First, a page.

An Adaptive Seismocardiography (SCG)-ECG Multimodal Framework for Cardiac Gating Using Artificial Neural Networks

October 10, 2018

Jingting Yao, Srini Tridandapani, William F. Auffermann, Carson A. Wick, Pamela Bhatti

Early Access Note:
Early Access articles are new content made available in advance of the final electronic or print versions and result from IEEE’s Preprint or Rapid Post processes. Preprint articles are peer-reviewed but not fully edited. Rapid Post articles are peer-reviewed and edited but not paginated. Both these types of Early Access articles are fully citable from the moment they appear in IEEE Xplore.


An Adaptive Seismocardiography (SCG)-ECG Multimodal Framework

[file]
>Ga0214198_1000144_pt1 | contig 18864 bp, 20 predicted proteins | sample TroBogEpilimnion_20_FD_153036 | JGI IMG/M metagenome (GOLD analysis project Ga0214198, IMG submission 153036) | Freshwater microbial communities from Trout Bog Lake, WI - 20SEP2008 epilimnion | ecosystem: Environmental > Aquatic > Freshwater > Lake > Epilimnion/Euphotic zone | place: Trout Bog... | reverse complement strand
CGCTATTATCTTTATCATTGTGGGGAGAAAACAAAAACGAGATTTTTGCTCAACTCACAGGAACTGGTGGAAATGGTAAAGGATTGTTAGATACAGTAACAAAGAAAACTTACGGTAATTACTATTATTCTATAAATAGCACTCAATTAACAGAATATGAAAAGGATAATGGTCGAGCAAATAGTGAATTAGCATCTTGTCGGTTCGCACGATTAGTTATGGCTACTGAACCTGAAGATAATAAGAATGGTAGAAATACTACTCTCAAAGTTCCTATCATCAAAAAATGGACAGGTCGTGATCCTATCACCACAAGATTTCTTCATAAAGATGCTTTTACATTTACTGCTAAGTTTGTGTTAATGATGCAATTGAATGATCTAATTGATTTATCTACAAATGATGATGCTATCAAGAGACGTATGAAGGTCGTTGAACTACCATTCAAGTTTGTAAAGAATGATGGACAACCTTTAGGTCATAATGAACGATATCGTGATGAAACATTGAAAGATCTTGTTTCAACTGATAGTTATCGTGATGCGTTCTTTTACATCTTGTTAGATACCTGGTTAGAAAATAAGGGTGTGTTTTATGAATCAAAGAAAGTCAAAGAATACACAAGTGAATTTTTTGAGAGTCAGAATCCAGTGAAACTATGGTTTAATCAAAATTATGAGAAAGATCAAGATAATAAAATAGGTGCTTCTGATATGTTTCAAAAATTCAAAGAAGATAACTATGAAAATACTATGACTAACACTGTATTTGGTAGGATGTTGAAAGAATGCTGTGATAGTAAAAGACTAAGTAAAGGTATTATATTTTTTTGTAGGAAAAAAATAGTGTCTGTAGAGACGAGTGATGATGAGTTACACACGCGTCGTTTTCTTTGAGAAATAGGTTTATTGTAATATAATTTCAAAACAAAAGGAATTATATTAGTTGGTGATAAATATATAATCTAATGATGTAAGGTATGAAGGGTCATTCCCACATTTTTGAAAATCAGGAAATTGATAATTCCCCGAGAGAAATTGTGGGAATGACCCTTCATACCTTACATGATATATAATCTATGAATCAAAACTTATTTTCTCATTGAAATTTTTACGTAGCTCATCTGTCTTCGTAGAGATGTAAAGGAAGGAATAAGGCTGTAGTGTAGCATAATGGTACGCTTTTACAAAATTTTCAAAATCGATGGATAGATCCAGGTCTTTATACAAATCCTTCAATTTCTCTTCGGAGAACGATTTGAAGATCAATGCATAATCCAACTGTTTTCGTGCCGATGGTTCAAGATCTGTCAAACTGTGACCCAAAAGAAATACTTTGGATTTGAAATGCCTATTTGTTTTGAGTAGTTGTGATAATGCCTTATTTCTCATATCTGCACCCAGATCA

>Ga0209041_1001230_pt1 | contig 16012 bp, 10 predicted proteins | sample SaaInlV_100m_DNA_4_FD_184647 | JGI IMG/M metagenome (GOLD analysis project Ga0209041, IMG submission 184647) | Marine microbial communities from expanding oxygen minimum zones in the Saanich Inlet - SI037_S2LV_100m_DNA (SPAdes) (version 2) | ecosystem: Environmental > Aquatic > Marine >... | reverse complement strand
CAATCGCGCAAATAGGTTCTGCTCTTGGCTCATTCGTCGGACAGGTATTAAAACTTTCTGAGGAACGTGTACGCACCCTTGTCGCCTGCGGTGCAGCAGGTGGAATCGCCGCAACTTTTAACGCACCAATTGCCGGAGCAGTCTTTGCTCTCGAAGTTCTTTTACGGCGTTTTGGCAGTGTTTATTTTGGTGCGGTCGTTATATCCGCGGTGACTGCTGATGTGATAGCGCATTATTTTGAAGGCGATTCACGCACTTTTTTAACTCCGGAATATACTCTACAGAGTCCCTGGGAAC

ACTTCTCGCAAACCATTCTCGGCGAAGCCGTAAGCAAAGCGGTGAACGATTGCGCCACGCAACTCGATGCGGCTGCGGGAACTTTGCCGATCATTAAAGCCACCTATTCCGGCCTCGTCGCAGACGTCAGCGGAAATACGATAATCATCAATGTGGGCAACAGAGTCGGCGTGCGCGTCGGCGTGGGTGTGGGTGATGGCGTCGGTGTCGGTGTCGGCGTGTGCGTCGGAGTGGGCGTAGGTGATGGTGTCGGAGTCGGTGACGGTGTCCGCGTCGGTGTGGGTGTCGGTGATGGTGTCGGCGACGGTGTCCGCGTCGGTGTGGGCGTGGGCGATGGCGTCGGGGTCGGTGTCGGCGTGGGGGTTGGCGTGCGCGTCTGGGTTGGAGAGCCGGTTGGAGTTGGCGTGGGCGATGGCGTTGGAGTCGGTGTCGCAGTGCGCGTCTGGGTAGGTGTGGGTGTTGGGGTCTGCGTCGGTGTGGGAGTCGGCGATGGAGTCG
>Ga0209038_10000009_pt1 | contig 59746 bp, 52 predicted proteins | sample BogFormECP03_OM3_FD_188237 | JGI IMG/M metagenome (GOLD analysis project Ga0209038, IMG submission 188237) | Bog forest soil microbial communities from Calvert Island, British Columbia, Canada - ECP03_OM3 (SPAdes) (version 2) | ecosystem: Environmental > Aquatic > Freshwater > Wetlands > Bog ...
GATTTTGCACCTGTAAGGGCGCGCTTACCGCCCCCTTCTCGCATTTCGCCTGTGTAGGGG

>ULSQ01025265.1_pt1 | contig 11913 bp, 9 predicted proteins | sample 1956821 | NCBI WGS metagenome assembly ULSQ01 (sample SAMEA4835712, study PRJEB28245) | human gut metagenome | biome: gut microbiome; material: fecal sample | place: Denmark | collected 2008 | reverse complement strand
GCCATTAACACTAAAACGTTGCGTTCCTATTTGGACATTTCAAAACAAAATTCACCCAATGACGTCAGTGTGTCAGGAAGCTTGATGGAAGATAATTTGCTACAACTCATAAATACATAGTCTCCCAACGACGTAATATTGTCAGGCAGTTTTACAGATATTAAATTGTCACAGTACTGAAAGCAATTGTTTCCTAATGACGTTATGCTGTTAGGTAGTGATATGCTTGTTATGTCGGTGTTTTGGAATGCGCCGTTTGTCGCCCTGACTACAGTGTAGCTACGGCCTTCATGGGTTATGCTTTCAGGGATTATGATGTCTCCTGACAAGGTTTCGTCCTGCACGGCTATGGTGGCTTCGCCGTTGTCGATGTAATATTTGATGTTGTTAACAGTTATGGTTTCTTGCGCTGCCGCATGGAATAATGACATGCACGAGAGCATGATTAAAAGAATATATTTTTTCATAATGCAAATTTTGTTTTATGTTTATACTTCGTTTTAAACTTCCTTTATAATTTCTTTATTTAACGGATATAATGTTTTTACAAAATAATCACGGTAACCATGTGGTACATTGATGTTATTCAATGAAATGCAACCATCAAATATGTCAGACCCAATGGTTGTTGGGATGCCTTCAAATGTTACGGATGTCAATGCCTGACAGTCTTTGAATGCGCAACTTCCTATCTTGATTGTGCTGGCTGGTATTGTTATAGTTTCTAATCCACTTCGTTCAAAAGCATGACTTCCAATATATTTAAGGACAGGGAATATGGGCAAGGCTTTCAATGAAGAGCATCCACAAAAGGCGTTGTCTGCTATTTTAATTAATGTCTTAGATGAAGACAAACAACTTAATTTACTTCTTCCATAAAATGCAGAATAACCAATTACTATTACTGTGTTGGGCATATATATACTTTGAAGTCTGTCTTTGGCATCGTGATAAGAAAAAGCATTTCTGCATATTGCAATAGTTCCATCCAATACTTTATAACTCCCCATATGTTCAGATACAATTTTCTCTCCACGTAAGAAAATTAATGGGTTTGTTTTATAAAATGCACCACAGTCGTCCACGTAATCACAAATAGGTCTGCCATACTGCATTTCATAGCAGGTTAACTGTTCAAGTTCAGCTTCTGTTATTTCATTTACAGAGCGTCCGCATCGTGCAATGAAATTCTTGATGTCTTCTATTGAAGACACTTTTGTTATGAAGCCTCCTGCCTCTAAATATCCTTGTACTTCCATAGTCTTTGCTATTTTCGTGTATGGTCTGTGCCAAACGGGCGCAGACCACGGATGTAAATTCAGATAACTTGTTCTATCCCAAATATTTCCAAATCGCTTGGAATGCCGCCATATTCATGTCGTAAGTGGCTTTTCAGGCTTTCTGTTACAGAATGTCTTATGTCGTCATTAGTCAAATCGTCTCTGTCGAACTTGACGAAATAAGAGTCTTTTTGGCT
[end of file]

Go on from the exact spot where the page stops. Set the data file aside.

To more accurately trigger data acquisition and reduce radiation exposure of coronary computed tomography angiography (CCTA), a multimodal framework utilizing both electrocardiography (ECG) and seismocardiography (SCG) for CCTA prospective gating is presented. Relying upon a three-layer artificial neural network (ANN) that adaptively fuses individual ECG- and SCGbased quiescence predictions on a beat-by-beat basis, this framework yields a personalized quiescence prediction for each cardiac cycle. This framework was tested on seven healthy subjects (age: 22–48; m/f: 4/3) and eleven cardiac patients (age: 31–78; m/f: 6/5). Seventeen out of 18 benefited from the fusion-based prediction as compared to the ECG-only-based prediction, the current gating standard. Only one patient whose SCG was compromised by noise was more suitable for ECG-only-based prediction. On average, our fused ECG-SCG-based method improves cardiac quiescence prediction by 47% over ECG-only-based method; with both compared against the gold standard, B-mode echocardiography. Fusion-based prediction is also more resistant to heart rate variability and associated error than ECG-only- or SCG-only-based prediction. To assess the clinical value, the diagnostic quality of the CCTA reconstructed volumes from the quiescence derived from ECG-, SCG- and fusion-based predictions were graded by a board-certified radiologist using a Likert response format. Grading results indicated the fusion-based prediction improved diagnostic quality. ECG may be a sub-optimal modality for quiescence prediction and can be enhanced by the multimodal framework. The combination of ECG and SCG signals for quiescence prediction bears promise for a more personalized and reliable approach than ECG-only-based method to predict cardiac quiescence for prospective CCTA gating.



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